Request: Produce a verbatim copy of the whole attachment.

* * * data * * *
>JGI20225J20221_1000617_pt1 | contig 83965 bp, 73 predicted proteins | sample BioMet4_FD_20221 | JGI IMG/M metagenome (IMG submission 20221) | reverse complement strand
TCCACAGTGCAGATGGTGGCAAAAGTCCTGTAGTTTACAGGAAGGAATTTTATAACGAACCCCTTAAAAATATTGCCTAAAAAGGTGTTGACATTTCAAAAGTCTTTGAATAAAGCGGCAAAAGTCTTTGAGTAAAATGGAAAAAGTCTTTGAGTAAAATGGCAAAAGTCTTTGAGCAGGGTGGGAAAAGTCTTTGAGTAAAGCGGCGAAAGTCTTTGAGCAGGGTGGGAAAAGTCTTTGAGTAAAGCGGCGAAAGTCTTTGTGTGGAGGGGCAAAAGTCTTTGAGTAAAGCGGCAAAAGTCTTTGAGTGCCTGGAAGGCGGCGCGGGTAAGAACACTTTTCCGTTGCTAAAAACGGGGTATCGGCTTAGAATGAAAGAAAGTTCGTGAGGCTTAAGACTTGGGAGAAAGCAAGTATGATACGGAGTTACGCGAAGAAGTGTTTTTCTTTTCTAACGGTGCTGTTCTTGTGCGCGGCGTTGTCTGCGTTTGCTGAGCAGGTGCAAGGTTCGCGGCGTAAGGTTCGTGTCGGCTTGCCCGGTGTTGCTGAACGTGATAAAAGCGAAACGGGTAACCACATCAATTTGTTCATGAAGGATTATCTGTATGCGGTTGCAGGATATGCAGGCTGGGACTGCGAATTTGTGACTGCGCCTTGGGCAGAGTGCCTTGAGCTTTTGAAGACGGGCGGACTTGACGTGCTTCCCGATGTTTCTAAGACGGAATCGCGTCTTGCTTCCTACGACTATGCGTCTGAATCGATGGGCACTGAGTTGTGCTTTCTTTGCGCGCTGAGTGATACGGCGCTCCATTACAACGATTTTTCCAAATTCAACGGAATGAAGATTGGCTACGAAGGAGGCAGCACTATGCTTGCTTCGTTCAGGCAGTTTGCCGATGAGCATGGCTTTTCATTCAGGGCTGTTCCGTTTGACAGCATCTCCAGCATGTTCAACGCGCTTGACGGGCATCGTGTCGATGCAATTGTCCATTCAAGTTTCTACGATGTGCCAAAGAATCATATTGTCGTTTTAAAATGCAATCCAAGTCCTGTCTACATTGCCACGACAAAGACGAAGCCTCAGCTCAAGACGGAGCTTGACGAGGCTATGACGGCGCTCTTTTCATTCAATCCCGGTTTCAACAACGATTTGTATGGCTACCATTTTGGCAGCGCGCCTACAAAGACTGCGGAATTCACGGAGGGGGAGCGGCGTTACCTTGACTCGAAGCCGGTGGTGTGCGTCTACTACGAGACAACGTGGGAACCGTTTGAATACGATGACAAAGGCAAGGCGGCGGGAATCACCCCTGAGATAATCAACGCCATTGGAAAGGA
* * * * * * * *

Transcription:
>JGI20225J20221_1000617_pt1 | contig 83965 bp, 73 predicted proteins | sample BioMet4_FD_20221 | JGI IMG/M metagenome (IMG submission 20221) | reverse complement strand
TCCACAGTGCAGATGGTGGCAAAAGTCCTGTAGTTTACAGGAAGGAATTTTATAACGAACCCCTTAAAAATATTGCCTAAAAAGGTGTTGACATTTCAAAAGTCTTTGAATAAAGCGGCAAAAGTCTTTGAGTAAAATGGAAAAAGTCTTTGAGTAAAATGGCAAAAGTCTTTGAGCAGGGTGGGAAAAGTCTTTGAGTAAAGCGGCGAAAGTCTTTGAGCAGGGTGGGAAAAGTCTTTGAGTAAAGCGGCGAAAGTCTTTGTGTGGAGGGGCAAAAGTCTTTGAGTAAAGCGGCAAAAGTCTTTGAGTGCCTGGAAGGCGGCGCGGGTAAGAACACTTTTCCGTTGCTAAAAACGGGGTATCGGCTTAGAATGAAAGAAAGTTCGTGAGGCTTAAGACTTGGGAGAAAGCAAGTATGATACGGAGTTACGCGAAGAAGTGTTTTTCTTTTCTAACGGTGCTGTTCTTGTGCGCGGCGTTGTCTGCGTTTGCTGAGCAGGTGCAAGGTTCGCGGCGTAAGGTTCGTGTCGGCTTGCCCGGTGTTGCTGAACGTGATAAAAGCGAAACGGGTAACCACATCAATTTGTTCATGAAGGATTATCTGTATGCGGTTGCAGGATATGCAGGCTGGGACTGCGAATTTGTGACTGCGCCTTGGGCAGAGTGCCTTGAGCTTTTGAAGACGGGCGGACTTGACGTGCTTCCCGATGTTTCTAAGACGGAATCGCGTCTTGCTTCCTACGACTATGCGTCTGAATCGATGGGCACTGAGTTGTGCTTTCTTTGCGCGCTGAGTGATACGGCGCTCCATTACAACGATTTTTCCAAATTCAACGGAATGAAGATTGGCTACGAAGGAGGCAGCACTATGCTTGCTTCGTTCAGGCAGTTTGCCGATGAGCATGGCTTTTCATTCAGGGCTGTTCCGTTTGACAGCATCTCCAGCATGTTCAACGCGCTTGACGGGCATCGTGTCGATGCAATTGTCCATTCAAGTTTCTACGATGTGCCAAAGAATCATATTGTCGTTTTAAAATGCAATCCAAGTCCTGTCTACATTGCCACGACAAAGACGAAGCCTCAGCTCAAGACGGAGCTTGACGAGGCTATGACGGCGCTCTTTTCATTCAATCCCGGTTTCAACAACGATTTGTATGGCTACCATTTTGGCAGCGCGCCTACAAAGACTGCGGAATTCACGGAGGGGGAGCGGCGTTACCTTGACTCGAAGCCGGTGGTGTGCGTCTACTACGAGACAACGTGGGAACCGTTTGAATACGATGACAAAGGCAAGGCGGCGGGAATCACCCCTGAGATAATCAACGCCATTGGAAAGGA